“From the 1860s through 1900, America was embroiled in a generation-long, culturewide war over democracy, fought through the loudest, roughest, closest elections in our history. An age of acrimony when engaged, enraged participation came to seem less like a “perversion of traditional American institutions,” as one memoirist observed, and more like “their normal operation.” The partisan combat of that era politicized race, class and religion but often came down to a fundamental debate about behavior. How should Americans participate in their democracy? What was out of bounds? Were fraud, violence and voter suppression the result of bad actors, or were there certain dangerous tendencies inherent in the very idea of self-government? Was reform even possible? Ultimately, Americans decided to simmer down.”
“Other research on test design suggests that all too often, we’re not just assessing what students know, but also getting a peek into the psychological and cognitive eddies that disrupt a student’s thinking—a high-stakes test that causes anxiety can become a barometer of a student’s poise, rather than their knowledge. A well-designed test is rigorous and keeps implicit bias in check, while being mindful of the role that confidence, mindset, and anxiety play in test taking. Here are eight tips to create effective tests, based on a review of more than a dozen recent studies.”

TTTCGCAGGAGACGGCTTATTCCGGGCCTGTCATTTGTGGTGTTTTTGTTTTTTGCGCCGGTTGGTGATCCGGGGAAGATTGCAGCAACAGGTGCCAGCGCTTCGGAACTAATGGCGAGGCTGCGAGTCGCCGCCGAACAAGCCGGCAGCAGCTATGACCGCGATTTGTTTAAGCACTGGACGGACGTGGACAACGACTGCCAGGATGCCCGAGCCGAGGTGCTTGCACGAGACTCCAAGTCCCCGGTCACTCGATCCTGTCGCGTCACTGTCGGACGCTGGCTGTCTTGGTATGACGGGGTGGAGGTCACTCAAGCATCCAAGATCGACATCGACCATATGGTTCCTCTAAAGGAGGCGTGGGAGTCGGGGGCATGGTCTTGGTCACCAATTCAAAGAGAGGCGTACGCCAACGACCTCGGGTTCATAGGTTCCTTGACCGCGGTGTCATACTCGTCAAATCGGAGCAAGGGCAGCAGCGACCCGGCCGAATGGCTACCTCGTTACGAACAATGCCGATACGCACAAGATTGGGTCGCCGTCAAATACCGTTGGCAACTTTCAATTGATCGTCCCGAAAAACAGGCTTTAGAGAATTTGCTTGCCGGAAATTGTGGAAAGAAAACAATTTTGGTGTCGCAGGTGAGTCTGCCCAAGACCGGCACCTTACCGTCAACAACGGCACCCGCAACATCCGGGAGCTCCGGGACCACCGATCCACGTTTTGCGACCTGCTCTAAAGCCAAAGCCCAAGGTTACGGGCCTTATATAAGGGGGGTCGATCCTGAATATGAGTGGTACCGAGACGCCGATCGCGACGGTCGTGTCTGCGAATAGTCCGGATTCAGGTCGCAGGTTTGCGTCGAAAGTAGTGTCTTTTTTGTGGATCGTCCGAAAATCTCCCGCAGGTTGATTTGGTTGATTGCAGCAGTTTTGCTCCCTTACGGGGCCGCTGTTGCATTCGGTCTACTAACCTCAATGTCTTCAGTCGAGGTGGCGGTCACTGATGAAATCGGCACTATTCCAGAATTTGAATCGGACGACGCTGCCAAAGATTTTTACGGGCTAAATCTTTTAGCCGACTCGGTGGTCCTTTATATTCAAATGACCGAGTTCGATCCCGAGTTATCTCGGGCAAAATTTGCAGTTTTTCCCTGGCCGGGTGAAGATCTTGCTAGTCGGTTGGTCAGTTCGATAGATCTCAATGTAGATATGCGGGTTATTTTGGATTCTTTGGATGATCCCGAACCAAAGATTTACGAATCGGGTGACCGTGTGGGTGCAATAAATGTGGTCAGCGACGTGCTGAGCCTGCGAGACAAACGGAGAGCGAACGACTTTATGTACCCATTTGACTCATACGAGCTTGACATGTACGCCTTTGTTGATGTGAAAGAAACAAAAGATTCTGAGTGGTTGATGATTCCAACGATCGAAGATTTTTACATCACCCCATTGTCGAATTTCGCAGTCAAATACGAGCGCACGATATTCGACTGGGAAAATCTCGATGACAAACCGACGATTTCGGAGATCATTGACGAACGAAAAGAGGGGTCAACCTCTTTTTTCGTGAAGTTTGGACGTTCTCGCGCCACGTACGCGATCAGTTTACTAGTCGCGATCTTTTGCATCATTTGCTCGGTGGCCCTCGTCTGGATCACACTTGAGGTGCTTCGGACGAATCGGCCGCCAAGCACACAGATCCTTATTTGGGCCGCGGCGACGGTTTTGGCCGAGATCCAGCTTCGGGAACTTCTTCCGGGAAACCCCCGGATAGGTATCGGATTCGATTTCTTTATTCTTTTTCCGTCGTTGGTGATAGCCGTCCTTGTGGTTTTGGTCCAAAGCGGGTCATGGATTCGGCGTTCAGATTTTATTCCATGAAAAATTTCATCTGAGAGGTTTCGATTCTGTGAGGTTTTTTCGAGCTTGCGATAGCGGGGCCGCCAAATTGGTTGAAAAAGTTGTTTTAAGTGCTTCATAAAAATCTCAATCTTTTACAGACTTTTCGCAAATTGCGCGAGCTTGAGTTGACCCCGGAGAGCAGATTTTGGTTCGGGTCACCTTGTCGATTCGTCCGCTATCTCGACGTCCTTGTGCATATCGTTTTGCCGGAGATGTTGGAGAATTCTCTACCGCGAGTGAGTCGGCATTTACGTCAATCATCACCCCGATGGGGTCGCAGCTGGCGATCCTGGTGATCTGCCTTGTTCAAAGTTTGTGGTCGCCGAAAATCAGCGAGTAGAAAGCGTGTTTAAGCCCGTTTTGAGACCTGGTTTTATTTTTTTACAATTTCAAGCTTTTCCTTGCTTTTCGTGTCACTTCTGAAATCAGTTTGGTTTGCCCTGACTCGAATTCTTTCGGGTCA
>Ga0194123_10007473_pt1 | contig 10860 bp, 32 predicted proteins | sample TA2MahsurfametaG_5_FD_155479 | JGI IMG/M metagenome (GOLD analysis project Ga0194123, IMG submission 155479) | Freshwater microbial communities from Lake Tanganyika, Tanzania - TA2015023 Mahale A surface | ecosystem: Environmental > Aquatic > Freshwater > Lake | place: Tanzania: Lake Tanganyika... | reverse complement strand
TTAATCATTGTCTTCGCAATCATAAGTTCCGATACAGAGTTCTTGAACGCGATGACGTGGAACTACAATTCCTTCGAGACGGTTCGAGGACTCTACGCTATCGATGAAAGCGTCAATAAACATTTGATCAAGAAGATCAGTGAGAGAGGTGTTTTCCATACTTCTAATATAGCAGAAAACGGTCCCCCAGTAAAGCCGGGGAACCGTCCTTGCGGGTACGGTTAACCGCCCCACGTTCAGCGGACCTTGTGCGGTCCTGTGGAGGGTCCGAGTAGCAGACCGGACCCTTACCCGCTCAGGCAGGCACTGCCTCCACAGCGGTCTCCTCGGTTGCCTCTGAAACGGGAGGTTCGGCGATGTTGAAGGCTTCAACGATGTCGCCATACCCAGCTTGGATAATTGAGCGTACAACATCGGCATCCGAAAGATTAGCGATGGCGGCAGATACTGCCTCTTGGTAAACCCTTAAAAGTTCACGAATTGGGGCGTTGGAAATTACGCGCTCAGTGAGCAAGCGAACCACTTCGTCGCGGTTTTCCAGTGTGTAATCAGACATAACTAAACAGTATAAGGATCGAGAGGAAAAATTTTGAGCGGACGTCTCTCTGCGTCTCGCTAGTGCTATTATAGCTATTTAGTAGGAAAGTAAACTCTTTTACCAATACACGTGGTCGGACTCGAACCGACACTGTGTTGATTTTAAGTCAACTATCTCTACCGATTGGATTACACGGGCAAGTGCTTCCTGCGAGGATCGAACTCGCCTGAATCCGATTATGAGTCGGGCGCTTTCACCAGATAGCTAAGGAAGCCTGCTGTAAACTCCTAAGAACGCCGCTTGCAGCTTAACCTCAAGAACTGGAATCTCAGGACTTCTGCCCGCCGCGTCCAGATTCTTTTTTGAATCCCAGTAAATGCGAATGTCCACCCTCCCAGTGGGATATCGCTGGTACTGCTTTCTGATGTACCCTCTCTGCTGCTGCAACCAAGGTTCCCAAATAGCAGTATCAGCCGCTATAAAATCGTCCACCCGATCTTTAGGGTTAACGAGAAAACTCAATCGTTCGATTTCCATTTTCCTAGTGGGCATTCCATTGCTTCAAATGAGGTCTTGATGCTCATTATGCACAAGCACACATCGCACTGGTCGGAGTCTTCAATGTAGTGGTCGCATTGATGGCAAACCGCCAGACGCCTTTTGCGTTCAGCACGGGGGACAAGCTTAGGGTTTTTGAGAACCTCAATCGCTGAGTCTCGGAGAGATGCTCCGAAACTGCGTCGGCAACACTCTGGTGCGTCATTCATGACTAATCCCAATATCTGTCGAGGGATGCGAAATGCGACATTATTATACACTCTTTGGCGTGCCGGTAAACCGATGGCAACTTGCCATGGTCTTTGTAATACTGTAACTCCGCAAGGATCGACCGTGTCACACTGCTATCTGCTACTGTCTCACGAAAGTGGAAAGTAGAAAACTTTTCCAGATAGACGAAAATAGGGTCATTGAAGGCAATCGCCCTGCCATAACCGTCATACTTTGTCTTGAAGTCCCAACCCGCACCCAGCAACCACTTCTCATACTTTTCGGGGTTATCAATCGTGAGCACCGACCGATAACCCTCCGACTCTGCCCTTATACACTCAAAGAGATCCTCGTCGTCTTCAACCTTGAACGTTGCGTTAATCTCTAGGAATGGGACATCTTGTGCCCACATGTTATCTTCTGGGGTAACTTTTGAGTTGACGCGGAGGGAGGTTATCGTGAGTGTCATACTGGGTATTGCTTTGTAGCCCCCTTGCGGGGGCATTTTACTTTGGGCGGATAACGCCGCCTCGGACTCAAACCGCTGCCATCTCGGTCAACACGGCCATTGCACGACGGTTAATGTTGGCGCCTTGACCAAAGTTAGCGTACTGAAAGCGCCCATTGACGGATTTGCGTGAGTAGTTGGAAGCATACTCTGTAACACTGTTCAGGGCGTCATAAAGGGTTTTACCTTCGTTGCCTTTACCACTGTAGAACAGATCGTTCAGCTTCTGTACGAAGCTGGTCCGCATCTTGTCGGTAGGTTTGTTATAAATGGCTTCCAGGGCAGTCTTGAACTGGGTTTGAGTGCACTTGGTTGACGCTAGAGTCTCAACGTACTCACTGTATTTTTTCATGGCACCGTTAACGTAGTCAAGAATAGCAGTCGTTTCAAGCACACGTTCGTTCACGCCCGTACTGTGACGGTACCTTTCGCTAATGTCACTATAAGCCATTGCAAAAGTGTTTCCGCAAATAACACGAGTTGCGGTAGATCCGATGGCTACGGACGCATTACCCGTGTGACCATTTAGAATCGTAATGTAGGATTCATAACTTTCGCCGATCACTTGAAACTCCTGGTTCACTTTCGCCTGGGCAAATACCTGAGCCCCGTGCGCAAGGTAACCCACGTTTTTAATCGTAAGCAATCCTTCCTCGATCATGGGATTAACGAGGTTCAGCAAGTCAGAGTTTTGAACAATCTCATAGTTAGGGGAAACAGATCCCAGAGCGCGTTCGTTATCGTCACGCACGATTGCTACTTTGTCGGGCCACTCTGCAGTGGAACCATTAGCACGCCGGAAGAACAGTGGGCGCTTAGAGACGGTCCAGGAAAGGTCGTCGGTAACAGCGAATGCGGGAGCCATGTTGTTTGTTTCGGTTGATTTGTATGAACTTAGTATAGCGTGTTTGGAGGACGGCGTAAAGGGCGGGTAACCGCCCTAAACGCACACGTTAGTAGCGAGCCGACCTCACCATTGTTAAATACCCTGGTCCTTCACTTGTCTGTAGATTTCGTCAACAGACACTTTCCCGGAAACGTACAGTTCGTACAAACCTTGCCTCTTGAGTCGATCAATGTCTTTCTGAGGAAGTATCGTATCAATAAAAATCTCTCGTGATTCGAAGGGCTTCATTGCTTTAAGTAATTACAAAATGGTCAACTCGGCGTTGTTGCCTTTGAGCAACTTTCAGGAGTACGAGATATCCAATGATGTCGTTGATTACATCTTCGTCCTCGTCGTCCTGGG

“In fact, it’s not just making art that improves health and mood. Almost any hobby or act of leisure helps. A 2013 study at Pennsylvania State University found that gardening, sewing, completing puzzles and other relaxing activities lowered blood pressure. A 2015 study at the University of Merced revealed that individuals who engaged in leisure reported improved moods and less stress and exhibited lower heart rates.”
Every week I send out articles I encounter from around the web. Subject matter ranges from hard knowledge about teaching to research about creativity and cognitive science to stories from other industries that, by analogy, inform what we do as educators. This breadth helps us see our work in new ways.
Readers include teachers, school leaders, university overseers, conference organizers, think tank workers, startup founders, nonprofit leaders, and people who are simply interested in what’s happening in education. They say it helps them keep tabs on what matters most in the conversation surrounding schools, teaching, learning, and more.
– Peter Nilsson